Miners with panama hats 1848 – The Gold Rush
In 1848 the Gold Rush began and people rushed to California by the easiest way in that time: crossing the Isthmus of Panama. While passing through, they often bought hats on their way and spread the word about Panama Hats in the USA. Eloy Alfaro, son of Manuel Alfaro and later the President of Ecuador, took over the family business and in 1849 Ecuador exported 220.000 hats to California.
Panama hat at the World Fair in Paris 1855 – World Fair in Paris
A Frenchman who lived in Panama exhibited the hats at the 1855 World Fair in Paris and since Ecuador was not mentioned as a participating country the hats were baptized as "Panama Hats". The French fashion soon adopted the Panama Hat and even Emperor Napoleon III wore a Montecristi Hat spreading the trend to other European countries. In Great Britain, the Prince of Wales (later King Edward VII) also became a Panama Hat aficionado.
Cuban with Cigar wearing Panama Hat 1863 – 1898 Export Expansion
Ecuador continues to export panama hats to the USA and Europe but expands its market to South America, the Caribbean and especially Cuba, where hats were highly needed for the workers of the sugar and tobacco plantations and huge amount of hats were bought every year.
Spanish American war soldiers wearing panama hats 1898 – Spanish American War
The US Government bought 50,000 hats to protect its soldiers from the intense sun of the Caribbean during the Spanish American War.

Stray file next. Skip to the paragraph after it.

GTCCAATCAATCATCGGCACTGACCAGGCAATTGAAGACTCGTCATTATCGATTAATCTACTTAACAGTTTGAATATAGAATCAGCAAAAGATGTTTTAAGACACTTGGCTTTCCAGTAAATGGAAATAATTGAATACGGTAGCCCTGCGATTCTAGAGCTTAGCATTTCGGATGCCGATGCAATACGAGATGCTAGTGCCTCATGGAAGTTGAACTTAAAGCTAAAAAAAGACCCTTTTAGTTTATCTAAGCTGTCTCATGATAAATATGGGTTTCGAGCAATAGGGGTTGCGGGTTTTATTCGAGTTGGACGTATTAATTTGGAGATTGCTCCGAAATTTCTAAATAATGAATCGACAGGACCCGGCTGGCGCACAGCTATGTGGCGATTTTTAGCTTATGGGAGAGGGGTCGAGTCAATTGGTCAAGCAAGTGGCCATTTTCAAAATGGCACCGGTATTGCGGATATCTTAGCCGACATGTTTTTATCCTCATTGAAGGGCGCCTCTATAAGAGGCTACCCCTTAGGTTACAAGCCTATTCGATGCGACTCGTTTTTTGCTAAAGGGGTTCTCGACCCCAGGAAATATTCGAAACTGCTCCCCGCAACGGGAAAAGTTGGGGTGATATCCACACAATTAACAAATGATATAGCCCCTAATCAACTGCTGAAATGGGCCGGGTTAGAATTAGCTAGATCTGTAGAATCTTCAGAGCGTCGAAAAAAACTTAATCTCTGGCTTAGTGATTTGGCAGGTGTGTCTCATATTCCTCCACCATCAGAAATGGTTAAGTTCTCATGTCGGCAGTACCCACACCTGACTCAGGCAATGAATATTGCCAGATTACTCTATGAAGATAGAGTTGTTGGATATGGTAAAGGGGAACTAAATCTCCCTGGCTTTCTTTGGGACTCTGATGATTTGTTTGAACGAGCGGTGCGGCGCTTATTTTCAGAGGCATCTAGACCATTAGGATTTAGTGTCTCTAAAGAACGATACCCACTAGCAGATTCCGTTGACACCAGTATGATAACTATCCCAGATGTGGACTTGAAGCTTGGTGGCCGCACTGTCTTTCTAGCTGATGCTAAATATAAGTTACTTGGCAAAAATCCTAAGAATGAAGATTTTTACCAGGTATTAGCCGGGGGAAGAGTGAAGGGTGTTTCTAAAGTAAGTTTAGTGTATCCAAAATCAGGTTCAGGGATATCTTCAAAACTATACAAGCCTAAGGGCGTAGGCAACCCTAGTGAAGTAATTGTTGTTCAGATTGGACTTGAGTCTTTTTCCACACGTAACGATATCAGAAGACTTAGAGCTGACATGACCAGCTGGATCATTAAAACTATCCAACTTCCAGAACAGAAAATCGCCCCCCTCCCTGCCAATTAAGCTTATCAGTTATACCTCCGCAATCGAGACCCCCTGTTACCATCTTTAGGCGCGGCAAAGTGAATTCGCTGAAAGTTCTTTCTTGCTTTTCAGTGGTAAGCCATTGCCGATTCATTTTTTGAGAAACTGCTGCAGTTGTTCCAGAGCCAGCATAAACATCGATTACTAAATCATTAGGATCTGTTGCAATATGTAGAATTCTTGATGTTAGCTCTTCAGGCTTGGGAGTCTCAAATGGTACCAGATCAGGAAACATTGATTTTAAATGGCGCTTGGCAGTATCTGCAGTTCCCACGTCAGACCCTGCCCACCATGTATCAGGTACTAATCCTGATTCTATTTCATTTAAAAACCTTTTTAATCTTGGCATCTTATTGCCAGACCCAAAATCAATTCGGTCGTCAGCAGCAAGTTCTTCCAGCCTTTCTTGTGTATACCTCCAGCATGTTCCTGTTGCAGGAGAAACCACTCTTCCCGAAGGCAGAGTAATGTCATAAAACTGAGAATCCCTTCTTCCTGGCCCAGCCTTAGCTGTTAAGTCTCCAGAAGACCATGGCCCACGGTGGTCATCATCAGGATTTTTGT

Theodor Roosevelt weating Panama Hat 1906 – The Panama Canal Construction
During the Panama Canal Construction many hats were bought for all the US workers and engineers that arrived in Panama. The popularity rose all over the world when a photograph of President Theodore Roosevelt wearing a stylish Montecristi hat during a visit to the canal, appeared in the world press.
As a curious fact, in 1925, Turkey's modernization laws banned wearing the traditional fez and forced the use of Panama Hats.
Hollywood actors wearing panama hats 1944 – Hollywood Golden Age
The Panama Hat exports reached its peak during 1944 when it became Ecuador`s number one export item, also due to a decline of the cocoa exports. One of the main reasons for the sales to boom was the effect of the Hollywood Golden Age, many stars wore panama hats on and off screen popularizing the use of the stylish panama. The Panama Hat appeared in movies such as Gone with the Wind, Casablanca, Key Largo, To Kill a Mockingbird and The Man Who Would Be King.
Straw Hats Toquilla - Intangible Cultural Heritage of Humanity

2012 – Intangible Cultural Heritage of Humanity
The United Nations Educational, Scientific and Cultural Organization (UNESCO) recognized the traditional weaving of the Ecuadorian toquilla straw hat as an Intangable Cultural Heritage of Humanity.

Intangible Cultural Heritage means the practices, knowledge, skills, objects, artifacts and cultural spaces, transmitted from generation to generation, that communities recognize as part of their cultural heritage. Intangible culture includes song, music, drama, cuisine, annual festivals, skills and crafts